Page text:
Mayor Laura McConwell has helped make those plans a reality. McConwell has served as the City of Mission’s Mayor since 2002, replacing Sylvester Powell who served as mayor for the previous 25 years. Originally inspired to serve on the town council to speak for young families who at that time were not well-represented, McConwell has become a driving force behind several impressive smart growth and sustainability initiatives in the city.
Two mayors and one company are being honored this week with national awards for their leadership on better development strategies.
Mayor Randy Rhoads of Lee’s Summit, MO and Mayor Laura McConwell of Mission, KS have been selected to receive Smart Growth America’s 2013 Leadership Awards. They are joined by Progressive Insurance, for its Snapshot pay-as-you-drive auto insurance.
“This year’s award winners are doing remarkable work,” said Geoff Anderson, President and CEO of Smart Growth America. “Lee’s Summit and Mission are creating vibrant neighborhoods through strategic policy and investment decisions. Progressive Insurance is an industry leader in recognizing new trends among American drivers. Smart Growth America is proud to honor them with this year’s Leadership Awards.”
As Kansas City prepares for a special election on a proposed downtown streetcar line, KCPT and the Mid-America Regional Council‘s Imagine KC series examines the impact of transit-oriented development on Kansas City’s metro. KCPT’s Randy Mason and LOCUS President Chris Leinberger toured some of Kansas City’s streetscape along the proposed line, and discussed the commerce and development streetcar proponents predict will follow.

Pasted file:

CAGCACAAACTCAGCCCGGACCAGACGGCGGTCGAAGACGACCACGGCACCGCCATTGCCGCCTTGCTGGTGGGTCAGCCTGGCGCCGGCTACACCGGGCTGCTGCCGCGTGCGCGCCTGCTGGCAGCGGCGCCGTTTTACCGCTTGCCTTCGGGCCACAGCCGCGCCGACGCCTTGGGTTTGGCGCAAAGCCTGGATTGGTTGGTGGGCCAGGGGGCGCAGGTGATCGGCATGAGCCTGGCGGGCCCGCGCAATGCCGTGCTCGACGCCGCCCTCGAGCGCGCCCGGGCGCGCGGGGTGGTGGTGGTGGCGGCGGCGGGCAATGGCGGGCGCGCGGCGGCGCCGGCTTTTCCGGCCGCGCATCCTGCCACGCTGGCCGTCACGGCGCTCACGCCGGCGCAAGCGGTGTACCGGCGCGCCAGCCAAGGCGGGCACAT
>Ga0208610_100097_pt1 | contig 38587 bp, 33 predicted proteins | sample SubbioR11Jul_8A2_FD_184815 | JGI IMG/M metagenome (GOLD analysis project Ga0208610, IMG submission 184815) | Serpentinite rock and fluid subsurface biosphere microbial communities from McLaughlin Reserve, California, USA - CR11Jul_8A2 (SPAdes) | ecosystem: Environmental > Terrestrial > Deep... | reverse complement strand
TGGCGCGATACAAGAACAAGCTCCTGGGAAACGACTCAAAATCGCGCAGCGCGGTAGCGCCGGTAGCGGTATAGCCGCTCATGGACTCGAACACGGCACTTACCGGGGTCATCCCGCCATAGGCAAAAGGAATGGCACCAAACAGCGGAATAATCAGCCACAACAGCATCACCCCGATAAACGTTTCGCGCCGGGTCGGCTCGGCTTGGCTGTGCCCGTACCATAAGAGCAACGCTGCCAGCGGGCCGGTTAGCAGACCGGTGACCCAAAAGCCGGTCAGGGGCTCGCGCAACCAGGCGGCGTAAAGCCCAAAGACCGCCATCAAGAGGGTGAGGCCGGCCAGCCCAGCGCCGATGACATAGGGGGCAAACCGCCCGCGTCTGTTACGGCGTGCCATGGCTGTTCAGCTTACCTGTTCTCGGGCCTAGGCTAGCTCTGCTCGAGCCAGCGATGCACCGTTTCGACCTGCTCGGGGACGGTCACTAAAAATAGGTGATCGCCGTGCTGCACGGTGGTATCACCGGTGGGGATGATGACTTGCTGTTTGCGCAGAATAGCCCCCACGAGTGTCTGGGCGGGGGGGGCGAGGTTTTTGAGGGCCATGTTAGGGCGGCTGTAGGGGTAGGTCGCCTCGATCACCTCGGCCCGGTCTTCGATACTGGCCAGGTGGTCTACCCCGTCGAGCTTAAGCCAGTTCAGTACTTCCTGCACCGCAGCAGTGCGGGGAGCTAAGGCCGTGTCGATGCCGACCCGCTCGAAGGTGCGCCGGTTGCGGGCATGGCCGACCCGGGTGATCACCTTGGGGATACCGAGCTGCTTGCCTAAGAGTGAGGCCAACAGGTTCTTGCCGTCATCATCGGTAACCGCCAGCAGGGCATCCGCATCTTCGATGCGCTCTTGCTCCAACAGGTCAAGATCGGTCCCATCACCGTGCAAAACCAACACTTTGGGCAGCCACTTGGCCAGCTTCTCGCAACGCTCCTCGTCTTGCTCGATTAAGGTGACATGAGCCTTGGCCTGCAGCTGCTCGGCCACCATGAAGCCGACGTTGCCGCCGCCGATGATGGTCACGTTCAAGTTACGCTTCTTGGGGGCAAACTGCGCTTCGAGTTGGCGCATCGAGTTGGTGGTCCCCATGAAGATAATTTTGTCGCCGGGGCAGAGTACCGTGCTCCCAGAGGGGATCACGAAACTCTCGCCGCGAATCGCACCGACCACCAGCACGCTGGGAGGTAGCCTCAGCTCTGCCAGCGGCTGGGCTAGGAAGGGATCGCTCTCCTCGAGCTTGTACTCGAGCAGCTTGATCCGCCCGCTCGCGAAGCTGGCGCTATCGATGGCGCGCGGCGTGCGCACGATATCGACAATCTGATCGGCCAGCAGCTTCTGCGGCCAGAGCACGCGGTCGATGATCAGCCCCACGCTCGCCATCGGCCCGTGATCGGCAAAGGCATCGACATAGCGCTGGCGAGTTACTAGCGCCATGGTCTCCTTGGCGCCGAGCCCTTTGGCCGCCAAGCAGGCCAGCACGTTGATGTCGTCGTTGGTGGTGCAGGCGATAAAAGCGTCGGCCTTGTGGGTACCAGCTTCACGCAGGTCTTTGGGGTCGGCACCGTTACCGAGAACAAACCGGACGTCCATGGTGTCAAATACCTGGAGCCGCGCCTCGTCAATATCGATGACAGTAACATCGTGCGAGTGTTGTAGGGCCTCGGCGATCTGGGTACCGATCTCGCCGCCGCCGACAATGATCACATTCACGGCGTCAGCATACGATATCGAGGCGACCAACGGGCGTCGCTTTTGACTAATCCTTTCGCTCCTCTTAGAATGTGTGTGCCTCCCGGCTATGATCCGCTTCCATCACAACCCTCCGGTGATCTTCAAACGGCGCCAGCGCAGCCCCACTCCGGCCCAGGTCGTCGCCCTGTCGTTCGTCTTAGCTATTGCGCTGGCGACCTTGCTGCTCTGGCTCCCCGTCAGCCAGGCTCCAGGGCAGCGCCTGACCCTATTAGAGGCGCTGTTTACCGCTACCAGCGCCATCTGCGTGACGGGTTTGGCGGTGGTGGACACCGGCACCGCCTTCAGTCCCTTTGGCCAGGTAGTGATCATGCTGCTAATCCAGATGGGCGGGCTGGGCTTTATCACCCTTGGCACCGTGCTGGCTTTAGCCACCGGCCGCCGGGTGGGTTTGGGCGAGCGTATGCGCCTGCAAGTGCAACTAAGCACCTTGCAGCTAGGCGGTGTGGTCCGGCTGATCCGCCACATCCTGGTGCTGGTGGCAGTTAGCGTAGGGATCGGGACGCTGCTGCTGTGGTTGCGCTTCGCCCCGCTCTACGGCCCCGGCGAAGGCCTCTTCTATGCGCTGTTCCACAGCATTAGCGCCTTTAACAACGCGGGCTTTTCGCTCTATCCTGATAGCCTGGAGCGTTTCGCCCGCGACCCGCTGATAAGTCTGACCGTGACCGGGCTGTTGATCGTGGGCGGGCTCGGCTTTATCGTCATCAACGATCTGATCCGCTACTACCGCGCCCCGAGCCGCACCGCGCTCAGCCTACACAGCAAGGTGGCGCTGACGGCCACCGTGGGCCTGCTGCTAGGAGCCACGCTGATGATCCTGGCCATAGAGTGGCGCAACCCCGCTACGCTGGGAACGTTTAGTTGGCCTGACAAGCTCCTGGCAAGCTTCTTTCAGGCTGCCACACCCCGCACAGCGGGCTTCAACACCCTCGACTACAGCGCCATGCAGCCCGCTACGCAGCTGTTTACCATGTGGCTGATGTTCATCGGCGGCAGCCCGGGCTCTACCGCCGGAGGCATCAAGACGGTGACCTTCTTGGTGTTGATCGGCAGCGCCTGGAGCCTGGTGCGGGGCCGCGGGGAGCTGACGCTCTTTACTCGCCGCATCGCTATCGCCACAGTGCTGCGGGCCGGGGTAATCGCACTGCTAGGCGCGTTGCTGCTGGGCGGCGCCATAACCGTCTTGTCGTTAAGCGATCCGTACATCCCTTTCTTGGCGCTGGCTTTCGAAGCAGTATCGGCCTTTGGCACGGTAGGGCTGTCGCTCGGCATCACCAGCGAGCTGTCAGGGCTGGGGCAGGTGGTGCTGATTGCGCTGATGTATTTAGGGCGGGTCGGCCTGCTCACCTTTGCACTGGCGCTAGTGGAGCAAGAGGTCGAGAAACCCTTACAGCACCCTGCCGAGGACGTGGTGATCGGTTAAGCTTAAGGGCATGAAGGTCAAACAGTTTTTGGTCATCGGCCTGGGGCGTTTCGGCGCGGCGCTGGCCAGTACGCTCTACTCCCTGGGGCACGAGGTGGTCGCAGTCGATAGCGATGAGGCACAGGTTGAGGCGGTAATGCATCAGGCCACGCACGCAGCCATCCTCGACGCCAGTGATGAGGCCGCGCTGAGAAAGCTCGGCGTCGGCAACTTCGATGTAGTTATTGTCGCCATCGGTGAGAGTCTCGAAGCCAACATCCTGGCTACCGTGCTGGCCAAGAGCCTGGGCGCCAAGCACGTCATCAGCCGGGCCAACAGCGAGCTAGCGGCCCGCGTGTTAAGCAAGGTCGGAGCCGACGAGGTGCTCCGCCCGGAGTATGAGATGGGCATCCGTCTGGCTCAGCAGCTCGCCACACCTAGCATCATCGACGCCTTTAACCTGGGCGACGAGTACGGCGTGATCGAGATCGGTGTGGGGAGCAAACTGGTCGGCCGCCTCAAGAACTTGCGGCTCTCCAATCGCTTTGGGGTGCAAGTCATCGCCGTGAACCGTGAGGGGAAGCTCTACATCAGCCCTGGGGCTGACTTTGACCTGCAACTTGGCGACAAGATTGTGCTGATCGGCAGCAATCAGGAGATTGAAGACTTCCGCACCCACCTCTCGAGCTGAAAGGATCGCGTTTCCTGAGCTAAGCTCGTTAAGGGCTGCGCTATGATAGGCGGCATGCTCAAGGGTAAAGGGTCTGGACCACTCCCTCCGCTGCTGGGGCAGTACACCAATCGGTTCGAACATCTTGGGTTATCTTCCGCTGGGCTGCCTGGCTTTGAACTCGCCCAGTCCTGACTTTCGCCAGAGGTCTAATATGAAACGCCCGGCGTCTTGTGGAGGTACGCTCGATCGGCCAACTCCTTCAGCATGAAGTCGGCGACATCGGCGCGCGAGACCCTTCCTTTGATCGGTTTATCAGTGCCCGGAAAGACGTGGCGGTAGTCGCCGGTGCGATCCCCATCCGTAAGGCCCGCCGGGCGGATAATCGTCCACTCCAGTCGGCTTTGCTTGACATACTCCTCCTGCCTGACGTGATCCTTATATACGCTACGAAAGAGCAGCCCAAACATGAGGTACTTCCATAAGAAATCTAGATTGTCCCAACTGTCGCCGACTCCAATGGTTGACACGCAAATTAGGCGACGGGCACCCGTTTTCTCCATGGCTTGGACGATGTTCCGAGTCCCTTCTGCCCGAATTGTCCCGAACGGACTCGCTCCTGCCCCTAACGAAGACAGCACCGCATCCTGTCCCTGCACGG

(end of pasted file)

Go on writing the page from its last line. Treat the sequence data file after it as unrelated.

On April 18, 2012, Chris Leinberger, President of LOCUS, visited Kansas City, MO to discuss walkable neighborhoods as part of the Kansas City Public Libraries series on What Makes a Great City.
The Wichita Eagle reported recently that the Wichita City Council voted 6-1 to join Sedgwick County in participating in a Regional Area Economic Partnership funded by a Department of Housing and Urban Development Regional Planning grant. The Regional Area Economic Partnership (REAP) will focus on producing a sustainable community plan to address transportation, water, and health issues. REAP has an existing 23-member consortium that includes 4 other counties as well as Wichita State University.
The following is based on an interview with Tom Gerend, Assistant Director of Transportation, Mid-America Regional Council
While anyone who is involved in regional planning can appreciate the difficulties of trying to work across multiple local jurisdictions, Kansas City faces a unique set of challenges. Kansas City lies on the border of Missouri and Kansas, which means the Kansas City Transit Corridors and Green Impact Zone TIGER (Transportation Invesment Generating Economic Recovery) grant, by the U.S. Department of Transportation, is working across not just city and county lines, but state lines as well. That makes the project complex, but also rich with opportunity because numerous streams of federal revenue can be tapped to focus on one region.